• London Woodard was born in 1808. In 1827, James Bullock Woodard purchased him for $500 from the estate of Julan Woodard.
  • In 1828, London Woodard was baptized at Toisnot Primitive Baptist.
  • In 1866, he sought permission to preach among his people.
  • In 1870, he was “dismissed” from Toisnot so that he could pastor the church he founded. He died lass than a month later.
  • London Church appears to have become disorganized after Woodard’s death, but in 1895, Toisnot P.B. dismissed several “colored brethren and sisters” who wanted to reestablish worship at London’s. The same year Union (now Upper Town Creek) P.B. released Haywood Pender, George Braswell, Dublin Barnes, and couple Charles and Rebeckah Barnes for the same purpose.
  • London Woodard married Pennie Lassiter, born free about 1810 and possessed of considerable property, including 29 acres purchased from James B. Woodard in 1859. [Penelope Lassiter was his second wife. His first, Venus, was enslaved.]
  • London and Pennie Woodard’s children were Priscilla (1846), Theresa (1848), Hardy (1850), Haywood (1852), William (1854), and Penina (1858). “Another child was probably named Elba, born in 1844; she was working for the John Batts family in 1860.” [London and Venus Woodard had nine children; Elba was not among either set.]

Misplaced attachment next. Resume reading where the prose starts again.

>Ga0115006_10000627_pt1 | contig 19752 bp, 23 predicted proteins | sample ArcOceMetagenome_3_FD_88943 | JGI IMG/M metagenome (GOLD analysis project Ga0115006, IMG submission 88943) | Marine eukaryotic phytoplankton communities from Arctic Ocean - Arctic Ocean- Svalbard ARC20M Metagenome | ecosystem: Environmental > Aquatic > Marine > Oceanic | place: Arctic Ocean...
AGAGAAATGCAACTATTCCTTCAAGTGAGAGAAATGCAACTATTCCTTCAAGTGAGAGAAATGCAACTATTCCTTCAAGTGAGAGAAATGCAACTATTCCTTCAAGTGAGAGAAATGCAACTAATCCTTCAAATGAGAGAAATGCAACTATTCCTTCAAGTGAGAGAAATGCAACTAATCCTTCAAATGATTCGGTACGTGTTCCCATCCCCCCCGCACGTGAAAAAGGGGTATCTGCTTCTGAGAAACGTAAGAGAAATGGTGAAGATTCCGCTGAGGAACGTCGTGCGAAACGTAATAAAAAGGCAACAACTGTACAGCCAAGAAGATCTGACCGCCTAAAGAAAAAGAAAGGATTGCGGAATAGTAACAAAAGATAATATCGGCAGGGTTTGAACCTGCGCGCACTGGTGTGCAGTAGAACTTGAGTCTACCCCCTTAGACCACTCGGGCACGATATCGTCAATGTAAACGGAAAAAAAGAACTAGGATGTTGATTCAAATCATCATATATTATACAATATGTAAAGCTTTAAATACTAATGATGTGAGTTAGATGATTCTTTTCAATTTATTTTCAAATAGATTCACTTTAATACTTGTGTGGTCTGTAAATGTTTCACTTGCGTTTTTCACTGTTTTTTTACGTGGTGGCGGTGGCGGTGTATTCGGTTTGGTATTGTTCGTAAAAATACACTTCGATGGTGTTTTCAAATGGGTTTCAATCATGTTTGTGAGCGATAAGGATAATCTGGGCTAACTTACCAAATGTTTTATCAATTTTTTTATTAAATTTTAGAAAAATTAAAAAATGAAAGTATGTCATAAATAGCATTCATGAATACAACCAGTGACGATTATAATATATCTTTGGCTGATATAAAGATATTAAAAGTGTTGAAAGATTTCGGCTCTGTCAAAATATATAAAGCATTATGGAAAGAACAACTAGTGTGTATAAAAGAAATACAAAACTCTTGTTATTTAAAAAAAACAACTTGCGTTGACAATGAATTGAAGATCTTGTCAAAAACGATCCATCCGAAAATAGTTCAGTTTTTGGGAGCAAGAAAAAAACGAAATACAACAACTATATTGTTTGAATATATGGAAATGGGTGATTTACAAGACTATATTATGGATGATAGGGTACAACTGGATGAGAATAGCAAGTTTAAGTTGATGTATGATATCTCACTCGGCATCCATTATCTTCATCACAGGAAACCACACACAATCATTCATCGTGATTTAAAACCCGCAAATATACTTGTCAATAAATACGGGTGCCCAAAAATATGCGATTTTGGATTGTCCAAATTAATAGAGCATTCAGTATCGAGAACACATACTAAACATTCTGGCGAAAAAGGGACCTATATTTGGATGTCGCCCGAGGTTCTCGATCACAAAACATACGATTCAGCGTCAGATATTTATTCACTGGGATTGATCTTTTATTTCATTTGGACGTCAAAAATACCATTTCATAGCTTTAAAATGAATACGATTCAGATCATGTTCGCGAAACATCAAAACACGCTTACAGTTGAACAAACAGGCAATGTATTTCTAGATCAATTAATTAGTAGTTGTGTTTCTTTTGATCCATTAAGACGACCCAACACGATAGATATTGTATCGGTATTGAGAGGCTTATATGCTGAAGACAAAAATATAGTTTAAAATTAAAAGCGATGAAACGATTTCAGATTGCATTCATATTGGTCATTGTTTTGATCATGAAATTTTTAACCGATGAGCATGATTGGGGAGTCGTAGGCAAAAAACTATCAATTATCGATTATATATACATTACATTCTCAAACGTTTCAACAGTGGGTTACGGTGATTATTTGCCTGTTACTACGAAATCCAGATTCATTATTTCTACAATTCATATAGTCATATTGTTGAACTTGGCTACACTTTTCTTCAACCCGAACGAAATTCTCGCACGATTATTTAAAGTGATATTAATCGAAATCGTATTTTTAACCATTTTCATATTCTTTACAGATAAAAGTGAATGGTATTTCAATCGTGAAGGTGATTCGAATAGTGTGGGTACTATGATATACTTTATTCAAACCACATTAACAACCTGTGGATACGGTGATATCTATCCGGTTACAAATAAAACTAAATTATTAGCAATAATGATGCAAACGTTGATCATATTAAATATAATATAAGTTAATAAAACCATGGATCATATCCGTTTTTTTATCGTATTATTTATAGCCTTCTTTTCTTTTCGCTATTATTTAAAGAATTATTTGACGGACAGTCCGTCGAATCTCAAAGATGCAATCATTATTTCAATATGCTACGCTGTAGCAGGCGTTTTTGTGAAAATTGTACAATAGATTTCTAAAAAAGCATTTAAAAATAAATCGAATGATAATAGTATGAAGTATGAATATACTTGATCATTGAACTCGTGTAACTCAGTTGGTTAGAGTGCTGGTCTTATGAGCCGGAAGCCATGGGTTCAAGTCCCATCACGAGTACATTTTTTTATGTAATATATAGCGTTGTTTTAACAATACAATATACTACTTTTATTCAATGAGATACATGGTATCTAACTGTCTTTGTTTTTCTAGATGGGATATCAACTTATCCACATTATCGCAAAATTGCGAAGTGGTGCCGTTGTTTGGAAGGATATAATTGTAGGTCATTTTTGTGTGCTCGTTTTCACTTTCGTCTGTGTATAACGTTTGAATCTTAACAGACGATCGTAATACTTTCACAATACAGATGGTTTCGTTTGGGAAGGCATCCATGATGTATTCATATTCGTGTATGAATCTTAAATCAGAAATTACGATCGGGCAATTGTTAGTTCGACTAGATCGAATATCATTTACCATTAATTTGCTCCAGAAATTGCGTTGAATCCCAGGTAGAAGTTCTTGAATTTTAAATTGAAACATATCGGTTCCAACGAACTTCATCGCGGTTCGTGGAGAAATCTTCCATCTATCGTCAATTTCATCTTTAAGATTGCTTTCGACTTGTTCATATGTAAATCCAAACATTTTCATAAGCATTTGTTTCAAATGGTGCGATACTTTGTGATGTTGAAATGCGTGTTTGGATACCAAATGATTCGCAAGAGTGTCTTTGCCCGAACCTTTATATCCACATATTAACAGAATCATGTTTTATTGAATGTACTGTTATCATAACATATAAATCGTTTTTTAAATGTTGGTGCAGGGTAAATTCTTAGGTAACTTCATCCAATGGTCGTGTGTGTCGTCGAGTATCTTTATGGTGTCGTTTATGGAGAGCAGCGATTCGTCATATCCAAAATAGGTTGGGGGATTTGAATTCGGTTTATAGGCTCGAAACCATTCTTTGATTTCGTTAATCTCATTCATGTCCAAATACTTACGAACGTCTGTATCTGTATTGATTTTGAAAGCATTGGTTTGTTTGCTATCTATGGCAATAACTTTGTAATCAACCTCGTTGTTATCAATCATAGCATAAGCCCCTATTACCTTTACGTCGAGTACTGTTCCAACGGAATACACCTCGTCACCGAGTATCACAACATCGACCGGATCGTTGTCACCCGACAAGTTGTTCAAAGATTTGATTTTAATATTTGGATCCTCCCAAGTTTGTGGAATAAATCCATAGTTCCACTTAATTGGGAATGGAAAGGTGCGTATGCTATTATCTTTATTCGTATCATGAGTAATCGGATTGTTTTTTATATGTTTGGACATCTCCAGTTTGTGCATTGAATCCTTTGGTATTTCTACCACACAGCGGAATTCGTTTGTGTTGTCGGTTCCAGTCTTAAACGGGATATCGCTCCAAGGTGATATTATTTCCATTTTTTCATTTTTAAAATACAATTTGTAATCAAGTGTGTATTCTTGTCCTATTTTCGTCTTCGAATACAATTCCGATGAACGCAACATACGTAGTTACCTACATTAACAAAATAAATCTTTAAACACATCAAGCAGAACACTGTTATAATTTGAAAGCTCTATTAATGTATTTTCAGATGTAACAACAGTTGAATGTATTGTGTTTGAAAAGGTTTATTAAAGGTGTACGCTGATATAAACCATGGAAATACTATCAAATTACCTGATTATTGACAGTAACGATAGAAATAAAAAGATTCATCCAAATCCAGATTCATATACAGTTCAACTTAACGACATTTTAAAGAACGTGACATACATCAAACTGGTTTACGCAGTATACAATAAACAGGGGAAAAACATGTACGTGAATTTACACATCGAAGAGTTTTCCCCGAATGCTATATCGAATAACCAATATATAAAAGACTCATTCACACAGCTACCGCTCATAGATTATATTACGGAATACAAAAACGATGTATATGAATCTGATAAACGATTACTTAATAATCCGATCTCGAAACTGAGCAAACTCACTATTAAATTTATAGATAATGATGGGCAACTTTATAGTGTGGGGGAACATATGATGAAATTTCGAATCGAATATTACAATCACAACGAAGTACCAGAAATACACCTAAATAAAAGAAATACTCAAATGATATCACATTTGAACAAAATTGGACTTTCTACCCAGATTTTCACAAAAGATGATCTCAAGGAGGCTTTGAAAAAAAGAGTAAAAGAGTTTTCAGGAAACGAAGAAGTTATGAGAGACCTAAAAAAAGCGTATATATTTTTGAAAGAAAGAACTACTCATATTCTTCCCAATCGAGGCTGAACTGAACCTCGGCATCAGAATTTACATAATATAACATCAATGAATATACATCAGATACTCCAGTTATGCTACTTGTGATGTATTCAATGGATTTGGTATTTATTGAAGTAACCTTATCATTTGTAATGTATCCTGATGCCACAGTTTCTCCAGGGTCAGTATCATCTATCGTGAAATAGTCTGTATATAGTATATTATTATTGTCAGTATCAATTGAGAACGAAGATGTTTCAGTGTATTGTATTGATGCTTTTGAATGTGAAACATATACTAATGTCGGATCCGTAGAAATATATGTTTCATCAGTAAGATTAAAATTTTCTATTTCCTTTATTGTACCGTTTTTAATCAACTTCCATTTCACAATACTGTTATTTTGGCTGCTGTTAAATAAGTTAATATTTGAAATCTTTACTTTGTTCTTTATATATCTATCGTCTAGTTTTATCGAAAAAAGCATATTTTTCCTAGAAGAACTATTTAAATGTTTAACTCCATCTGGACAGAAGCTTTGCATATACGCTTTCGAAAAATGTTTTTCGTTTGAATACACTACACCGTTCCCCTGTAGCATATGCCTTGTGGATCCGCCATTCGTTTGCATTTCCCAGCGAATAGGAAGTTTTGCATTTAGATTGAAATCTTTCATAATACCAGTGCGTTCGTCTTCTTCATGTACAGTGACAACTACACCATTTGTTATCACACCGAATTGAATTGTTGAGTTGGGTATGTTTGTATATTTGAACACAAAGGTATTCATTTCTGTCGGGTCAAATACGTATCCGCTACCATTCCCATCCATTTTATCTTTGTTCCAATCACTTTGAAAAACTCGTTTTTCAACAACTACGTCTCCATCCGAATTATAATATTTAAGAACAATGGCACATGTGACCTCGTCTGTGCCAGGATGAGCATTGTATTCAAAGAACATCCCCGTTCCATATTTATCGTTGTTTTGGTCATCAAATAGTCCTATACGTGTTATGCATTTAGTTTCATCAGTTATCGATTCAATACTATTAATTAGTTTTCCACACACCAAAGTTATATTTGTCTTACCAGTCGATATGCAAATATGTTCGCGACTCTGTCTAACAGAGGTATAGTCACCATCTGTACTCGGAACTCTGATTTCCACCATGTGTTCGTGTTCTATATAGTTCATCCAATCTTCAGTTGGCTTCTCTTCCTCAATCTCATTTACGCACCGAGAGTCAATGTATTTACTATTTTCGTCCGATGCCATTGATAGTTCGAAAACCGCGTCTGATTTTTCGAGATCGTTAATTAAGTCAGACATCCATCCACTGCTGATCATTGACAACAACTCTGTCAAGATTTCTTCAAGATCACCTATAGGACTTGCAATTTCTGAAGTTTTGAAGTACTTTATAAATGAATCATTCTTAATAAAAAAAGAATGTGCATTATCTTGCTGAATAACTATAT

• Many “old-time colored Christians” remained members of the churches they attended during slavery. Their children and grandchildren, however, gradually formed separate congregations.

——

  • Haywood Pender — in the 1900 census of Toisnot township, Wilson County: Haywood Pender, 50, farmer; wife Feraby, 45; children Mollie, 39, and Ann, 8; and grandchildren Gold, 5, Nancy, 3, and Willie, 16. Haywood Pender died 15 July 1942 in Elm City, Toisnot township. Per his death certificate, he was born 6 October 1852 in Wilson County to Abram Sharp and Sookie Pender; was a farmer; was a widower; and was buried in Piney Grove cemetery, Elm City.
  • Dublin Barnes — in the 1880 census of Toisnot township, Wilson County: farmer Doublin Barnes, 25; wife Eliza, 21; daughter Sattena, 2; and Jane Thomas, 12, farmhand.